What is Second Impact Syndrome?

This has become a very controversial topic of late as SIS is believed to be a cause of sudden death in athletic children and young adults. SIS occurs when a second concussion occurs before symptom resolution from the first concussion, resulting in diffuse and often catastrophic cerebral oedema. Reports of SIS are few, and some argue that SIS is simply diffuse cerebral swelling unrelated to the first concussion[15].


Hopefully you now have a better understanding on how exceptionally complex concussion is! There is a vast multidisciplinary role in the treatment of concussion as so many biological systems can be affected. It is imperative that we as physiotherapists know what to look for and address, so that we can refer to the relevant specialists (if need be) and provide a holistic treatment for our concussion patients.

Glossary of Terms

Abbreviation Meaning
ANS Autonomic Nervous System
ATP Adenosine Triphosphate (an energy molecule)
CBF Cerebral Blood Flow
CN Cranial nerve
CTE Chronic Traumatic Encephalopathy
HRV Heart rate variability
ISF Interstitial fluid
PCS Post Concussion Syndrome
SIS Second Impact Syndrome
TBI Traumatic Brain Injury


  1. 1.0 1.1 Giza CC, Hovda DA. The neurometabolic cascade of concussion. Journal of athletic training. 2001 Jul;36(3):228.
  2. McKeag DB, Kutcher JS. Concussion consensus: Raising the bar and filling in the gaps. Clin J Sport Med 2009;19:343-346.
  3. Bazarian JJ. Diagnosing mild traumatic brain injury after a concussion. The Journal of head trauma rehabilitation. 2010;25(4):225.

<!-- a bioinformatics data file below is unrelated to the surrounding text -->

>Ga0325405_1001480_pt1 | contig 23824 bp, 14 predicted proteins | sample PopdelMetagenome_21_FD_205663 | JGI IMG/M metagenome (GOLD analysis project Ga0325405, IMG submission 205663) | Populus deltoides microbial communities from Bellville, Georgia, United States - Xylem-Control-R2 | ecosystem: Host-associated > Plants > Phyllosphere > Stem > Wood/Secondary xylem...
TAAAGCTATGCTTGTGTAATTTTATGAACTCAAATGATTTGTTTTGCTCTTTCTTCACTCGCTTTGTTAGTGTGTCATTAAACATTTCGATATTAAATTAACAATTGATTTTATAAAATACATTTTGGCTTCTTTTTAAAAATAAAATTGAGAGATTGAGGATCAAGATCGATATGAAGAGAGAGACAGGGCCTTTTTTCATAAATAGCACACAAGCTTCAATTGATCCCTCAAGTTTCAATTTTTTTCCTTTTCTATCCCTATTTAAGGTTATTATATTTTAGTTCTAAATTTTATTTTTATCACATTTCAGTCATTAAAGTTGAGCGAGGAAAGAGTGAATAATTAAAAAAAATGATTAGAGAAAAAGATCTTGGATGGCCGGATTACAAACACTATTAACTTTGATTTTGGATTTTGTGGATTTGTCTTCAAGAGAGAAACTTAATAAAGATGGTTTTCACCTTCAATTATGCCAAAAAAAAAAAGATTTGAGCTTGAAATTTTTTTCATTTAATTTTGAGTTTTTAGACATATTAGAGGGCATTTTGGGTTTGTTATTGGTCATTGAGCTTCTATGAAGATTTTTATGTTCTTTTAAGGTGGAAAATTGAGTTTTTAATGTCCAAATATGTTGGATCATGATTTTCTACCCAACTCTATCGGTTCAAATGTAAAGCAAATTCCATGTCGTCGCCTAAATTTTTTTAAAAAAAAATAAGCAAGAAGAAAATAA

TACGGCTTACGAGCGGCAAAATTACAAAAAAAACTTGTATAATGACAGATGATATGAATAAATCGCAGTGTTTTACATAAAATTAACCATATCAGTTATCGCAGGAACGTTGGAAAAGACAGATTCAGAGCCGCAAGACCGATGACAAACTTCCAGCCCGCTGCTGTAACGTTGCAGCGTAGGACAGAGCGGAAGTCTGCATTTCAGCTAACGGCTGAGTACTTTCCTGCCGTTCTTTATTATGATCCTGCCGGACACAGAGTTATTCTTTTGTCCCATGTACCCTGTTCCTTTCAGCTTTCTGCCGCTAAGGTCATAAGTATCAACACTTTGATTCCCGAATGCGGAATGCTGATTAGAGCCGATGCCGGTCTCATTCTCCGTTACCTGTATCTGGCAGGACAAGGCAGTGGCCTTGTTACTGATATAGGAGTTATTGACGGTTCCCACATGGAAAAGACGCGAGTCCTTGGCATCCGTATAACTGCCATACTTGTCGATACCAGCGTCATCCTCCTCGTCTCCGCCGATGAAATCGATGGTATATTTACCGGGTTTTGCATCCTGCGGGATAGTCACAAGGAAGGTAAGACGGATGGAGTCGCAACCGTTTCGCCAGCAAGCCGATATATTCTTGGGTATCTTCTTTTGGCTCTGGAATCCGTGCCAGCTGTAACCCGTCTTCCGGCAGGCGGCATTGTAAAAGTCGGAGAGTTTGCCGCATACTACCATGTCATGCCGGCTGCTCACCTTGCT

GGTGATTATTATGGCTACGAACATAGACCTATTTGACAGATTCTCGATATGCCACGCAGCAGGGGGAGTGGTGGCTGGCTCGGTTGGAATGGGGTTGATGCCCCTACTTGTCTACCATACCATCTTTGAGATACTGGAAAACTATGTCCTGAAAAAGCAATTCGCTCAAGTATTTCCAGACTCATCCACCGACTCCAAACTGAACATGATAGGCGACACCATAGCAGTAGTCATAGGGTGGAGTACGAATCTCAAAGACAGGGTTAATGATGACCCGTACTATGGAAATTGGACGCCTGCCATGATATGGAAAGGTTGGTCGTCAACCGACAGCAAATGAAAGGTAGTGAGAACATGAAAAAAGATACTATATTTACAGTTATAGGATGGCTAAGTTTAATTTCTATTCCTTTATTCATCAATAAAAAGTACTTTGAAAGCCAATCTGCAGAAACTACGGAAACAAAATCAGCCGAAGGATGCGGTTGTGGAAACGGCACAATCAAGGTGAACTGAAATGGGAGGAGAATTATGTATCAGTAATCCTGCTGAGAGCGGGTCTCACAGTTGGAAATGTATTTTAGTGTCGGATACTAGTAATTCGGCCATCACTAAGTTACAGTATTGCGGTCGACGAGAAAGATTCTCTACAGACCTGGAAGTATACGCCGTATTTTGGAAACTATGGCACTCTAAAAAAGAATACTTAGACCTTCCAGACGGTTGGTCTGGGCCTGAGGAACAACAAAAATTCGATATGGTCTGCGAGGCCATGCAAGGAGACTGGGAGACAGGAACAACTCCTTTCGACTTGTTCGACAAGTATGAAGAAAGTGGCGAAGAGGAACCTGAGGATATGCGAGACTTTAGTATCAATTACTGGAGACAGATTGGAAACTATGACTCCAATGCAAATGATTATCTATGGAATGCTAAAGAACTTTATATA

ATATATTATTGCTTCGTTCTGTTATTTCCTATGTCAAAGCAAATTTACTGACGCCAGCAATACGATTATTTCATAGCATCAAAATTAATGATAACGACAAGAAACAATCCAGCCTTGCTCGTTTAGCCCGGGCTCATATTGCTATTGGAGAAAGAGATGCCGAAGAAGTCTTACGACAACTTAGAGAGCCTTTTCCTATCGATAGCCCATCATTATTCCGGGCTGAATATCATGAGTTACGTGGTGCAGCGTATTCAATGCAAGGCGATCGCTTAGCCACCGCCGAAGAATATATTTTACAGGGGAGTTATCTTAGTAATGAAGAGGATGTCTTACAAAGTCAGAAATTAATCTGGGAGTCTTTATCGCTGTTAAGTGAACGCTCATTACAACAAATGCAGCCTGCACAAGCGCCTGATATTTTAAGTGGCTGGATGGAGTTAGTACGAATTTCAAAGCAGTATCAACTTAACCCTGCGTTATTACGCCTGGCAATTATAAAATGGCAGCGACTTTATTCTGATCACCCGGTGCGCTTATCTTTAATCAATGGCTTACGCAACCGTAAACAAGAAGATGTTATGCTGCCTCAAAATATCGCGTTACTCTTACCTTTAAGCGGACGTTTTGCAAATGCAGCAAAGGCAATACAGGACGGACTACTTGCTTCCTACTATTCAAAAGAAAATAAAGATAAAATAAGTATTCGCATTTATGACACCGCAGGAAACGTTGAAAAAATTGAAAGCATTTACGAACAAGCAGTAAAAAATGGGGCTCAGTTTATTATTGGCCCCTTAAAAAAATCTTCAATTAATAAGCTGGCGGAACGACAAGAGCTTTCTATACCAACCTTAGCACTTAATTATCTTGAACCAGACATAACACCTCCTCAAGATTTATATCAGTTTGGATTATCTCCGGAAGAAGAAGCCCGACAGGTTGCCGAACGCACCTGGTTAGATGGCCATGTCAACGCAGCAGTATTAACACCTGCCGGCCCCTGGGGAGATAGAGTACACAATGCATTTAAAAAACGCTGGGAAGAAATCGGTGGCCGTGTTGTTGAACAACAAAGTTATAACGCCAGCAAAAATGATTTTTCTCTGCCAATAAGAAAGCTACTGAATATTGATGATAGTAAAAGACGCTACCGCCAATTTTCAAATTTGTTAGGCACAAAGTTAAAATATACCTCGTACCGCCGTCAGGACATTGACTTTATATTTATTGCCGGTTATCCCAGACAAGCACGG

4. McCrory P, Meeuwisse WH, Aubry M, Cantu B, Dvořák J, Echemendia RJ, Engebretsen L, Johnston K, Kutcher JS, Raftery M, Sills A. Consensus statement on concussion in sport. Br J Sports Med. 2013 Apr 1;47(5):250-8.
  5. Ruff R. Two decades of advances in understanding of mild traumatic brain injury. The Journal of head trauma rehabilitation. 2005 Jan 1;20(1):5-18.
  6. McCrea MA, Nelson LD, Guskiewicz K. Diagnosis and Management of Acute Concussion. Phys. Med. Rehabil. Clin. N. Am. 2017;28:271–286. doi: 10.1016/j.pmr.2016.12.005.
  7. Alexander MP. Mild traumatic brain injury: pathophysiology, natural history, and clinical management. Neurology. 1995 Jul.
  8. Kushner D. Mild traumatic brain injury: toward understanding manifestations and treatment. Archives of internal medicine. 1998 Aug 10;158(15):1617-24.
  9. 9.0 9.1 Meaney DF, Smith DH. Biomechanics of concussion. Clinics in sports medicine. 2011 Jan 1;30(1):19-31.
  10. Mesfin FB, Taylor RS. Diffuse Axonal Injury (DAI) [Updated 2019 Jun 4]. In: StatPearls [Internet]. Treasure Island (FL): StatPearls Publishing; 2019 Jan-. Available from: https://www.ncbi.nlm.nih.gov/books/NBK448102/ (accessed 23/8/2019)
  11. McKee AC, Daneshvar DH. The neuropathology of traumatic brain injury. InHandbook of clinical neurology 2015 Jan 1 (Vol. 127, pp. 45-66). Elsevier.
  12. McCrea M, Guskiewicz KM, Marshall SW, Barr W, Randolph C, Cantu RC, Onate JA, Yang J, Kelly JP. Acute effects and recovery time following concussion in collegiate football players: the NCAA Concussion Study. Jama. 2003 Nov 19;290(19):2556-63
  13. Leddy J, Hinds A, Sirica D, Willer B. Controlled Exercise and Concussion Management. Physical Medicine and Rehabilitation. 2016;8:91–100
  14. Giza CC, Hovda DA. The new neurometabolic cascade of concussion. Neurosurgery. 2014 Oct 1;75(suppl_4):S24-33.
  15. McLendon LA, Kralik SF, Grayson PA, Golomb MR. The controversial second impact syndrome: a review of the literature. Pediatric neurology. 2016 Sep 1;62:9-17.